Thirty three years ago, my husband left me. He died. Leaving a house filled of daughters, young and adorable, innocent, with the world on their side.
In the face of adversity, we were not permitted to ask, “Why me?” You can ask, but you won’t get an answer.
Through the years, I’ve learned the hard way.
Why some poems don’t rhyme, why some stories don’t even have a clear beginning, middle and end.
That life is a delicious, ambiguity about not knowing, having to change, just taking the moment, making the most of it, without knowing what is going to happen next.
Through years of hair-raising fears and loneliness, joy and pride that tumbled in every widow’s brain, I’ve tried to create a vision of life for them in my mind.
It could be four lawyers, four doctors or beauty parlors and boutiques, four writers…and God forbid, four spinsters!
You see, your children are either the center of your life or not. The rest is commentary.
Having helped make them mine, I remember their arrival that still produced grave guilt in in one’s motherhood, because we have ached for sons, instead.
I have hatched them, till they’ve flown. Watched them grow from babies whose moves toward independence were baby steps excruciatingly slow — to little children, into young adults.
From diapers to cap and gown for that law degree, Milkah, the eldest who taught everyone kindness, modeled respect and always looked rich and clean.
Through the scrapes, and scratches, indomitable one had a MassCom and Economics degrees, but my fondest hopes was a pool of writers that would out scoop me, abundantly an improvement on their mother.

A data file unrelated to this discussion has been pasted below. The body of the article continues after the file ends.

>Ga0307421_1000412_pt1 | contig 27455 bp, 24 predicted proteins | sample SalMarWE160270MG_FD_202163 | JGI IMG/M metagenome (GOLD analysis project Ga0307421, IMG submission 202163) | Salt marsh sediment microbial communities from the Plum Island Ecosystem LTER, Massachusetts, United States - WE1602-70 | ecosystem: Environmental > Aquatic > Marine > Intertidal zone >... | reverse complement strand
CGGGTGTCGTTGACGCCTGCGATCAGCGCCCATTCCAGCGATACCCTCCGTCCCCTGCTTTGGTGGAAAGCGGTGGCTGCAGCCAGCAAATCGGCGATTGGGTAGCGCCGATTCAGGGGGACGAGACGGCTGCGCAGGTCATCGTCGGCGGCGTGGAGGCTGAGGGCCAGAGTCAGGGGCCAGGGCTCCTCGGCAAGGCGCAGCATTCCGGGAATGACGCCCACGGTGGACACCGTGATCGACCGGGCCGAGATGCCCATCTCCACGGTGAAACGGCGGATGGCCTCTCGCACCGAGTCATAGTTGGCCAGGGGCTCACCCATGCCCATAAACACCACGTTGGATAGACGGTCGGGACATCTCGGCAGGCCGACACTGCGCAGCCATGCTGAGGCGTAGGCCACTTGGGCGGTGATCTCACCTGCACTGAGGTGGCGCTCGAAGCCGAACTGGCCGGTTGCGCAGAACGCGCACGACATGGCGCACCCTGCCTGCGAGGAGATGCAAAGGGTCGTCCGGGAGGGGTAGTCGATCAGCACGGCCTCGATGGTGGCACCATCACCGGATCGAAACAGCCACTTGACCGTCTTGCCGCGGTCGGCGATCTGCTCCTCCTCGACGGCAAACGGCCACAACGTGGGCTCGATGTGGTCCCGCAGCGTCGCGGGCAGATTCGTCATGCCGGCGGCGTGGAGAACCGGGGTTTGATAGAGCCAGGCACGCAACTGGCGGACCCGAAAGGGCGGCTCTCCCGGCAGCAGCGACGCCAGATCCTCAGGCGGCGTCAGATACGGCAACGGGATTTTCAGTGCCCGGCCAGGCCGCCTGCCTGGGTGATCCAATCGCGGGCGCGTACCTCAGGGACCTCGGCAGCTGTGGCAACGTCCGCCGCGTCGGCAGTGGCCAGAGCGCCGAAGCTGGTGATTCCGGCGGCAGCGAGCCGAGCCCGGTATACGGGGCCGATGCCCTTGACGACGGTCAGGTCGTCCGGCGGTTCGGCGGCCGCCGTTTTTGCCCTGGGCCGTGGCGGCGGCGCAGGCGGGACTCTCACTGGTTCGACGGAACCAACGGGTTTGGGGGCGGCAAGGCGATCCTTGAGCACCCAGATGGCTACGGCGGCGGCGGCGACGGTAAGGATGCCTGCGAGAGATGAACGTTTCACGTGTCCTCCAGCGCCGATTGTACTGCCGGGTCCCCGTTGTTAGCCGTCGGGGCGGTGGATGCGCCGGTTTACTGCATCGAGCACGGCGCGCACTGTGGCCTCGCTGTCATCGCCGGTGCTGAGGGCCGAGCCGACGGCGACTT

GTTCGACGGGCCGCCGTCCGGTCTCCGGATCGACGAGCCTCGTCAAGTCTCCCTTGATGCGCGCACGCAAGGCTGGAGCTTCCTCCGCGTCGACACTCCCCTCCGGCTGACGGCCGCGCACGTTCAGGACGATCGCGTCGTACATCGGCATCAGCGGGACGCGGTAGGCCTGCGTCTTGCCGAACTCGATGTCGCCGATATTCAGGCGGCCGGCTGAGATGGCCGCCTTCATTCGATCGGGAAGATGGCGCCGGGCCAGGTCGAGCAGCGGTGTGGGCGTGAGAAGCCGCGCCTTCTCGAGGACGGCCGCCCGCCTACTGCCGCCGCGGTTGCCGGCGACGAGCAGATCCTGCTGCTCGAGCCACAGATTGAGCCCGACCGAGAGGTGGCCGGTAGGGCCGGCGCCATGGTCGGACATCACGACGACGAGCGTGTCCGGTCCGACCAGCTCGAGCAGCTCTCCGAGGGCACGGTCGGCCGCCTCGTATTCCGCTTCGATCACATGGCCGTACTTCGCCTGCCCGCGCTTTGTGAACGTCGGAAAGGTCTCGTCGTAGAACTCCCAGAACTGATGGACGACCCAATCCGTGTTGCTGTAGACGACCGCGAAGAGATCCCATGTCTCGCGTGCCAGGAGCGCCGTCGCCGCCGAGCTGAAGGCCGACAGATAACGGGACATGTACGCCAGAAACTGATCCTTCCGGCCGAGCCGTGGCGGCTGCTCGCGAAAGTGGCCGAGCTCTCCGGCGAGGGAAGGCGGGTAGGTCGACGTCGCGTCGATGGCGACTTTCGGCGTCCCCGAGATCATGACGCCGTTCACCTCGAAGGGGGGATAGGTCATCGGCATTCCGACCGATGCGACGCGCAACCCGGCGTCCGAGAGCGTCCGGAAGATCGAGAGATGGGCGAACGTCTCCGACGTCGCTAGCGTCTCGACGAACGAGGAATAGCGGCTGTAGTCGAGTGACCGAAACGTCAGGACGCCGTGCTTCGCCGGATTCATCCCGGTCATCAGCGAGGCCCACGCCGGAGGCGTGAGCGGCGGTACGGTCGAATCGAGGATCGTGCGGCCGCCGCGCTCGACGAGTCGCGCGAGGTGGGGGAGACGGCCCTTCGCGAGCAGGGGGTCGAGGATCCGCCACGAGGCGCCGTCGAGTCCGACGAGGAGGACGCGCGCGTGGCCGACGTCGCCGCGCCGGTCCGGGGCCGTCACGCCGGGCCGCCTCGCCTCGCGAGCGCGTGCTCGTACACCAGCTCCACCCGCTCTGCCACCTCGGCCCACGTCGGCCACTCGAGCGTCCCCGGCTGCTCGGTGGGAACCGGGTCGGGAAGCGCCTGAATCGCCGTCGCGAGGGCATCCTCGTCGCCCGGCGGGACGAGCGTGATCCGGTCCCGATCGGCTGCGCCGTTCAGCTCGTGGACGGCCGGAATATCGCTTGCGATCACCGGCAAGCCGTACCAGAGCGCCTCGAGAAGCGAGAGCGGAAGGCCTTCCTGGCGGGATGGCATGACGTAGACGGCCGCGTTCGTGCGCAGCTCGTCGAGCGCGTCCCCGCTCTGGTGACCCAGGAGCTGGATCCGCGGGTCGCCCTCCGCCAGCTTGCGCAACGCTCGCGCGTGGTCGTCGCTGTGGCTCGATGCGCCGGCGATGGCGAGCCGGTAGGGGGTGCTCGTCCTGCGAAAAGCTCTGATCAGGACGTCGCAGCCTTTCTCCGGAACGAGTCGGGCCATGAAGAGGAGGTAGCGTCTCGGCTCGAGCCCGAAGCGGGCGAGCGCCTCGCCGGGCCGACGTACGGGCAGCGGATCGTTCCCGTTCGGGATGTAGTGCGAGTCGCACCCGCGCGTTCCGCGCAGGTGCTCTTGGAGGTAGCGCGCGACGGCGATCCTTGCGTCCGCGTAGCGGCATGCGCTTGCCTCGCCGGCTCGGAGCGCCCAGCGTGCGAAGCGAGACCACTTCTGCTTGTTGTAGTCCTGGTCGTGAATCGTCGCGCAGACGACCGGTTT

Raisha stumbles out of the door line one of the three tenors, singing Neopolitan love songs, upbeat, positive and polite.
But somehow, ancestral calls would delegate them as assistants to the most prominent lawyers here in Southern California and the nightingale married a hot shot lawyer in Nevada, but that’s another story.
Years back, they were little women that I caught falling into the fierce tentacles of first love when 10-year-old hearts we’re breaking, sending convulsions that shook the house, weeping like Victorian heroines in immeasurable anguish and despair.
I remember walking them to the front door, instead of their father long gone, to shake the hands of their first dates, young men crippled with shyness.
Soon, I was walking them into the wedding altar, and stepped aside.
Like a gypsy reads tea leaves, I saw them merged into an unmanageable ceaseless demands. Always bouncing on my bed when I was inside. Bouncing on my bed, when I was sleeping.
There was Natasha, the Christmas baby, her fathers legacy — pleasant, thoughtful and generous.
Veruschka, the source my joy and numerous excesses, always interrupting when I phoned in my stories. The holy terror, in whose shoes, my life shined and set.
They could occupy themselves with times end with friends, computers, malls, plays and concerts, husbands and work. And just when I’m feeling grateful for some peace, that indeed there’s some mysterious depths in my fatherless daughters that I need not fathom, someone erupts with “Mother!
Their memories of their father, is perched on his laps and a kiss that cures broken legs and bruised egos. He had the uncanny way saying just the right word and to whom. His expectations, hope and commitment to us we were high.
Mr. de Leon gave us love, taught us reason and intelligence, made us feel certain we will succeed in any endeavor.
Today it is the girls turn to give memories, not to take them away: their father’s 33rd death anniversary was a day of appreciation and respect. I can’t think of no other daughters who deserve it more.
They are the instruments who were left behind to perpetuate the life that was lost and appreciate the time they had with it.
I’ve watched all my daughters grow up, now they are watching me grow old.
So, why am I crying?
E-mail Mylah at firstname.lastname@example.org